Of course the Government of the United Kingdom does use (and I emphasise use as it doesn't really have) a coat of arms:
This is a variant of the Royal coat of arms, which is used quite a lot by the government, for example on the front of the British passport (which is technically government property):
and in the logos of government and state departments:
But while the government uses these arms it is not the owner of them. As stated before they are a variant of the Royal coat of arms, and as the government is "His/Her Majesties' Government" and constitutionally gets its power and authority from the crown, it uses a variation of the Royal Arms. Now I am not disputing that nor saying the UK Government isn't run by the people for the people, nor am I saying it should have a coat of arms. This was really just a heraldic exercise. For example if the Government is granted its own coat of arms by the College of Arms for its own use, what might it look like. My idea is below:
Firstly the shield: The shield is divided into two colours green and red, these are the colours of the house of Commons and the House of Lords (like most democracies Parliament has a senior and junior chamber for example broadly speaking House of Representatives is the US equivalent of the House of Commons and the Senate is the US equivalent of the House of Lords)
The crowned portcullis is the symbol of the Palace of Westminster where Parliament has met since Tudor times at least. According to Wikipedia the Portcullis was common on the arms of English nobility this was adopted by the Tudors for Parliament (adding the crown to symbolise their sovereignty).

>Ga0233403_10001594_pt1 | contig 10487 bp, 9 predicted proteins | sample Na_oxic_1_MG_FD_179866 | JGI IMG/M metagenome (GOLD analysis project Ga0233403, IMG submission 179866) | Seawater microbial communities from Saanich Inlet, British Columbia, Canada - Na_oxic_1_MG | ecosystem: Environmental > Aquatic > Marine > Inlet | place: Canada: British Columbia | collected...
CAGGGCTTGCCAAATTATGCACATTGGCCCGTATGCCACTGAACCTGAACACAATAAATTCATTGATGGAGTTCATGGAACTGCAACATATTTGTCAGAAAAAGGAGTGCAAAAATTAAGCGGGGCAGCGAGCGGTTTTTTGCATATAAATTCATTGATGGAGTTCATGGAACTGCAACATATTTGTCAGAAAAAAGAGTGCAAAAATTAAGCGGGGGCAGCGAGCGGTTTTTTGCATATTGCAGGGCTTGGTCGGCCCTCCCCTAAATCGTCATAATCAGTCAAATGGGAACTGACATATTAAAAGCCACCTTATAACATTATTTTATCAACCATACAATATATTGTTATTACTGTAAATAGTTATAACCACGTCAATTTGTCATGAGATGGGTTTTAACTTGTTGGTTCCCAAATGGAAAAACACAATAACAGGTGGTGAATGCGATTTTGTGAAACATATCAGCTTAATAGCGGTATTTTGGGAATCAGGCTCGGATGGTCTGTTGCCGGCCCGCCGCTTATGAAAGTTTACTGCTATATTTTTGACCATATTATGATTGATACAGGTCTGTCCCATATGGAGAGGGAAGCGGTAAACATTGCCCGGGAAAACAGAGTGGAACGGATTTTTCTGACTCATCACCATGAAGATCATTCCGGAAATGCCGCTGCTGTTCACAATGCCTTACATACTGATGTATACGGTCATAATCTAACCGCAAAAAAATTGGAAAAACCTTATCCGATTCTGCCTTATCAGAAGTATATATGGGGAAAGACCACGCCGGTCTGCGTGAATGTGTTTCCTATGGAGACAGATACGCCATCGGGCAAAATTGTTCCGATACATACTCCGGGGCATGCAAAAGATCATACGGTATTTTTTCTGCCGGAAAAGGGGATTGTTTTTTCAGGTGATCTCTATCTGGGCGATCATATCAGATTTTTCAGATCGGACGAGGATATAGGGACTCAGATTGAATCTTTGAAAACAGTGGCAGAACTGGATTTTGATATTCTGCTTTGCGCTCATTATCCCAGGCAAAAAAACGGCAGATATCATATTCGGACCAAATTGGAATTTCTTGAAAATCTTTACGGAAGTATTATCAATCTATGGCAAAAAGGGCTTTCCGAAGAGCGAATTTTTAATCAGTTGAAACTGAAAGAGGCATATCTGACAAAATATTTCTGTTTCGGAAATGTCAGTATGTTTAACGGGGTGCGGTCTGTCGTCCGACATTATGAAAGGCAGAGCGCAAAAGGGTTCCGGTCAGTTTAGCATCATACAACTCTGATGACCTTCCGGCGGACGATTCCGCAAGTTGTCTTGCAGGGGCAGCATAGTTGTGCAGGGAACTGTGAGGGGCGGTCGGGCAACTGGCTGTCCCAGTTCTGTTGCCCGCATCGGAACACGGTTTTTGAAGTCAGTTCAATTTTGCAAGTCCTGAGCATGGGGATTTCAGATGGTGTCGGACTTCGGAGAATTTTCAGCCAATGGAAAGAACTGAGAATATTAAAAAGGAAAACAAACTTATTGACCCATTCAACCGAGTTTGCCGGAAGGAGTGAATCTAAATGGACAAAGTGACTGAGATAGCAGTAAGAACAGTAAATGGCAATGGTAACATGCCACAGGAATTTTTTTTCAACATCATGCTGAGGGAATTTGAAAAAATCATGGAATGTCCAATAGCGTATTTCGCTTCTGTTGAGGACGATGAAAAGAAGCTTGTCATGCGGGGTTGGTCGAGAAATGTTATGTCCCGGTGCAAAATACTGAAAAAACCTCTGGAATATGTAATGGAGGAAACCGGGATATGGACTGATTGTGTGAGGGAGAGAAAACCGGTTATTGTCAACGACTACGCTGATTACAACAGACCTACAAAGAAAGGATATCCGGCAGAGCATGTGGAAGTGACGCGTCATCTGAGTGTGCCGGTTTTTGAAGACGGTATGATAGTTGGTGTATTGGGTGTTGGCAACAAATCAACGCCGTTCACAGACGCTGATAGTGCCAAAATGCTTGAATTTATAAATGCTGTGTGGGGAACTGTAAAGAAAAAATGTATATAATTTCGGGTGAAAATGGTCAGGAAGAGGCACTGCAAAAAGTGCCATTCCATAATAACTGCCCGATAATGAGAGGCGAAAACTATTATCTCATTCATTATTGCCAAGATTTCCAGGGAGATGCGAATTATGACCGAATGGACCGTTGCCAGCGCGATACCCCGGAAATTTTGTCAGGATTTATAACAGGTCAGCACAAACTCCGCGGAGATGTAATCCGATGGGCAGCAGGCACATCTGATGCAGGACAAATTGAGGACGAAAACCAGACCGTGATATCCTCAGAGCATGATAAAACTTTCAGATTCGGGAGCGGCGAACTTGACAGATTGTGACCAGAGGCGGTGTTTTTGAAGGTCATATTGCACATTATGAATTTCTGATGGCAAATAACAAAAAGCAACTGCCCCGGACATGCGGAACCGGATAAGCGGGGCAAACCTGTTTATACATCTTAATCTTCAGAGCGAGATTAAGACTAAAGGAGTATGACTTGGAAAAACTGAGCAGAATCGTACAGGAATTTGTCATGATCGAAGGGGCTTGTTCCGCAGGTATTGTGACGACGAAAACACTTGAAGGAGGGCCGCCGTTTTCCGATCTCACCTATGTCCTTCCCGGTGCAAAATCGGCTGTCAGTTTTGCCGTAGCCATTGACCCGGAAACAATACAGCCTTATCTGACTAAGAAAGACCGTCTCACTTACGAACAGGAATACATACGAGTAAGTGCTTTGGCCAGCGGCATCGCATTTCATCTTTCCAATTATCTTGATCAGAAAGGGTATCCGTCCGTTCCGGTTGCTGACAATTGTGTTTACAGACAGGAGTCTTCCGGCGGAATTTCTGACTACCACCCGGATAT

The Stars can have duel representation they can represent both the Constituent countries/Home Nations that make up the United Kingdom, or they can represent the three devolved governments within the UK (Scottish Parliament, Welsh Assembly and Northern Ireland Assembly (each of which also has a logo/heraldic badge)) which get their power (and funding) from the central British Government, while the fourth represents the local governments of UK dependencies and overseas territories, which also have devolved powers to run local affairs.
The Royal Arms of the three historic Kingdoms that are present in the Royal Arms.
Secondly the supporters: the two monstrosities that are crossed are ceremonial maces. Each house of Parliament has one which is displayed in the chamber when the relevant house is meeting, it basically represents the sovereignty of the monarchy in the absence of the monarch. They are also sort of unofficial symbols of the individual house. I think as well as symbolising government of the people, for the people by the people it strikes a good balance as it also represents the sovereignty of the sovereign, via the Royal arms crown, garter ect.
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